GM tries to shrink itself out of trouble. And it shrinks where it wants to grow. But when will it stop before hitting zero? Ugly charts of GM’s global vehicle sales, by region.
GM announced this weekend that it would pull out of Australia, New Zealand, and Thailand, in line with its strategy to exit one market after another to shrink itself to higher profits, which has led to a stupendous downward spiral in vehicle sales.
It already pulled out of Europe, once its second-largest market, by selling Opel and Vauxhall, and its vehicle sales there have collapsed to zero. And while it was at it, it shut down its operations in Russia, India, and South Africa, all in 2017. Its vehicle sales in China, its largest and once booming market, have plunged by 23% since 2017. Its vehicle sales in the US have dropped 6.2% since 2015. And according to GM’s 10-K SEC filings, its global sales have plunged 23% over the past three years, from 10 million vehicles in 2016, to 7.7 million vehicles in 2019, and are now just a tad higher than during its infamous bankruptcy-year 2009:
GM is winding down its engineering, design, and sales operations in Australia and will “retire” its Holden brand by 2021, it said in the announcement. GM had already stopped manufacturing Holdens in Australia in 2017 and switched to selling imports.
Upon the news of the pending demise of Holden, Australia’s Prime Minister Scott Morrison lashed out at GM for allowing Holden “to just wither away,” while, in perfect corporate-welfare-queen manner, grabbing “more than $2 billion” in taxpayer subsidies. [Yes Sir, Mr. Prime Minister Sir, that’s how it works in the USA].
In Thailand, GM plans to sell its Rayong factory to Great Wall Motors of China. And it will pull its Chevrolet brand out of the country by the end of 2020.
Closing its operations in Australia, New Zealand, and Thailand isn’t free: GM expects to book charges of $1.1 billion.
In Europe and some of the other markets where GM has shut down or sold its operations, it is now pursuing a “niche presence” by selling a few “profitable, high-end imported vehicles.” So maybe some Corvettes and Crew Cabs?
GM said it’s “taking decisive action to transform its international operations, building on the comprehensive strategy it laid out in 2015 to strengthen its core business….”
Alas, its biggest “core business” is in China, its largest market in terms of vehicle sales through its various joint ventures, and in China sales are in freefall at the moment, with many dealerships and manufacturing plants having closed due to the coronavirus and demand having collapsed.
And this comes after GM’s sales in China, as measured by the number of vehicles delivered to end users, plunged 23.4% over the past two years, from 4.0 million vehicles in 2017 to 3.1 million vehicles in 2019 (data from GM’s 10-K SEC filings):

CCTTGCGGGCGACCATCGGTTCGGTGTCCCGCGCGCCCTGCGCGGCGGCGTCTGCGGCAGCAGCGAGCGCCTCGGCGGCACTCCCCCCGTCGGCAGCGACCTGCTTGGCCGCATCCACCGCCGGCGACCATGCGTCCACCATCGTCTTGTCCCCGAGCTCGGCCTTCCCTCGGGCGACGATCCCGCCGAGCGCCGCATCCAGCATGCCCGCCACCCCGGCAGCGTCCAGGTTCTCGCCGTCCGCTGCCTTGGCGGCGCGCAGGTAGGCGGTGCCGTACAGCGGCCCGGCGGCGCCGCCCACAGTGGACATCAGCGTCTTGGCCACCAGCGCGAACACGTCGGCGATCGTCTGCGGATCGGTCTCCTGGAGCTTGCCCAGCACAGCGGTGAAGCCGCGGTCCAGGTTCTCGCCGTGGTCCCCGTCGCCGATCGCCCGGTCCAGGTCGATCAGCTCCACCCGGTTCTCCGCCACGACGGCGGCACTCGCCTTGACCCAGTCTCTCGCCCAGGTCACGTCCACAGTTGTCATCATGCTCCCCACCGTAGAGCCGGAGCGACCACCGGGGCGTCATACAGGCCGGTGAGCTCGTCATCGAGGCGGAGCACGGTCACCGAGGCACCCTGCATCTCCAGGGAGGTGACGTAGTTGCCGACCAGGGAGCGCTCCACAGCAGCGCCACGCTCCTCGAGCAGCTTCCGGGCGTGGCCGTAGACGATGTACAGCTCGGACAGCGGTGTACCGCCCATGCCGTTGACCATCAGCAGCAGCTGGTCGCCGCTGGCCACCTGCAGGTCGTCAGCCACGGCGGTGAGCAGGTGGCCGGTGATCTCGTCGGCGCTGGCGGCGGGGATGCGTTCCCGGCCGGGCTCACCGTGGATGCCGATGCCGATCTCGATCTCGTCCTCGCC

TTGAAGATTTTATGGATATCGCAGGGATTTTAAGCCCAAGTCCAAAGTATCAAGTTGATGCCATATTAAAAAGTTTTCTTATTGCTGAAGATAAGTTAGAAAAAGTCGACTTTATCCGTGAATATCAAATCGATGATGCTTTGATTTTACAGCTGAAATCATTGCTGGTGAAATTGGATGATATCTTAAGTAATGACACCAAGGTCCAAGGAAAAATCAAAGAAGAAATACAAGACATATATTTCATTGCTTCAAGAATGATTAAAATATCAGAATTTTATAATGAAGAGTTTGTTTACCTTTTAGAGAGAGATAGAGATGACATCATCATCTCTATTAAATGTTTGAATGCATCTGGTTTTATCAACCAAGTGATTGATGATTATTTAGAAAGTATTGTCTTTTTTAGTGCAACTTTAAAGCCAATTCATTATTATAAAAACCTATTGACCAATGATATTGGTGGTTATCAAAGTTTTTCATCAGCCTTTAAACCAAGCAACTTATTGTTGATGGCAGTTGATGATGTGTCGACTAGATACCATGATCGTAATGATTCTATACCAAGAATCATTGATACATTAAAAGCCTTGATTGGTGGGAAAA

And in the US, the second-biggest part of its “core business,” sales have dropped 6.2%, from 3.08 million vehicles in 2015 to 2.89 million vehicles in 2019:
And then, there is Europe and Russia, until 2008 GM’s second largest market. After its bankruptcy filing in 2009, GM switched its focus to China to pursue its dreams, and its sales in Europe fizzled. In 2017, GM sold its German brand Opel and its UK brand Vauxhall and washed its hands off two decades of losses. It also shut down its manufacturing and sales operations in Russia, where car sales collapsed following the ruble crisis of 2014. Back in 2008, GM still sold 2.08 million vehicles in the region. By 2018, sales had collapsed to zero (except for a few Vettes and other play thingies):
South America has been a torturous path downhill for GM (this does not include Mexico, which is listed as part of North America, see below). About 70% of GM’s sales in South America are in Brazil. In 2011, GM sold 1.07 million vehicles in the region. By 2016, this had plunged by 46% to 580,000 vehicles. Sales in 2019 of 670,000 vehicles were down 37% from 2011:
In Canada and Mexico, GM’s sales plunged 18.6% in three years, from 590,000 vehicles to 480,000 vehicles, and is heading toward its 2009 bankruptcy-volume of 400,000 vehicles:
In the Rest of the World… In GM’s category “Asia/Pacific, Middle East and Africa,” minus China – a category that includes Australia, New Zealand, Thailand, Japan, and other markets in the Asia-Pacific region, plus India, the Middle East, and Africa – GM’s sales have plunged 31% in five years, from 840,000 vehicles in 2014 to 580,000 vehicles in 2019. And it will plunge further with the current shutdown of its operations in Australia, New Zealand, and Thailand:
And so GM’s shrinkage continues. Shrinking yourself out of trouble looks good on paper, and shrinking per se is amazingly easy to do in a competitive world, and is in fact automatic if you’re not up to snuff. But it is fraught with existential risks, including the question: At what point do you stop shrinking before you hit zero?
And as GM is executing its next steps, either by plan or forced by the market, in that relentless shrinking process, it has yet to specify at which point it wants to stop shrinking before its sales hit zero.